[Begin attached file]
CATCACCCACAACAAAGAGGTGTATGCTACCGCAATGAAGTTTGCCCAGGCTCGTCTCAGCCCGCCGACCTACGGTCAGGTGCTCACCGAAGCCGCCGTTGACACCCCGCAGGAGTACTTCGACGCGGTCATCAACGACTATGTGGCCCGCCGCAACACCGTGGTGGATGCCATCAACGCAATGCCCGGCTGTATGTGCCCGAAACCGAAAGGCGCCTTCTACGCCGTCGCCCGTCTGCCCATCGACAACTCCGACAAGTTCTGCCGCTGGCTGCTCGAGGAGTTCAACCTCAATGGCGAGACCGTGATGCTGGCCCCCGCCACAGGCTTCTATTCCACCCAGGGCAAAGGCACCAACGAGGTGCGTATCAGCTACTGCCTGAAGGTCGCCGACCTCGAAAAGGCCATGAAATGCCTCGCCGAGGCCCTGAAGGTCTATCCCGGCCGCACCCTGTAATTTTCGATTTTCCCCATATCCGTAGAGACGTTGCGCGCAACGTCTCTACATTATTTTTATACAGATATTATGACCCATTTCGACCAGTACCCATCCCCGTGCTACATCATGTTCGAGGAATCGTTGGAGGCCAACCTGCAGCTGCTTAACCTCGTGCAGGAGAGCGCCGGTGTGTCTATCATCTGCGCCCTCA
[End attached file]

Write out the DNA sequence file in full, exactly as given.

CATCACCCACAACAAAGAGGTGTATGCTACCGCAATGAAGTTTGCCCAGGCTCGTCTCAGCCCGCCGACCTACGGTCAGGTGCTCACCGAAGCCGCCGTTGACACCCCGCAGGAGTACTTCGACGCGGTCATCAACGACTATGTGGCCCGCCGCAACACCGTGGTGGATGCCATCAACGCAATGCCCGGCTGTATGTGCCCGAAACCGAAAGGCGCCTTCTACGCCGTCGCCCGTCTGCCCATCGACAACTCCGACAAGTTCTGCCGCTGGCTGCTCGAGGAGTTCAACCTCAATGGCGAGACCGTGATGCTGGCCCCCGCCACAGGCTTCTATTCCACCCAGGGCAAAGGCACCAACGAGGTGCGTATCAGCTACTGCCTGAAGGTCGCCGACCTCGAAAAGGCCATGAAATGCCTCGCCGAGGCCCTGAAGGTCTATCCCGGCCGCACCCTGTAATTTTCGATTTTCCCCATATCCGTAGAGACGTTGCGCGCAACGTCTCTACATTATTTTTATACAGATATTATGACCCATTTCGACCAGTACCCATCCCCGTGCTACATCATGTTCGAGGAATCGTTGGAGGCCAACCTGCAGCTGCTTAACCTCGTGCAGGAGAGCGCCGGTGTGTCTATCATCTGCGCCCTCA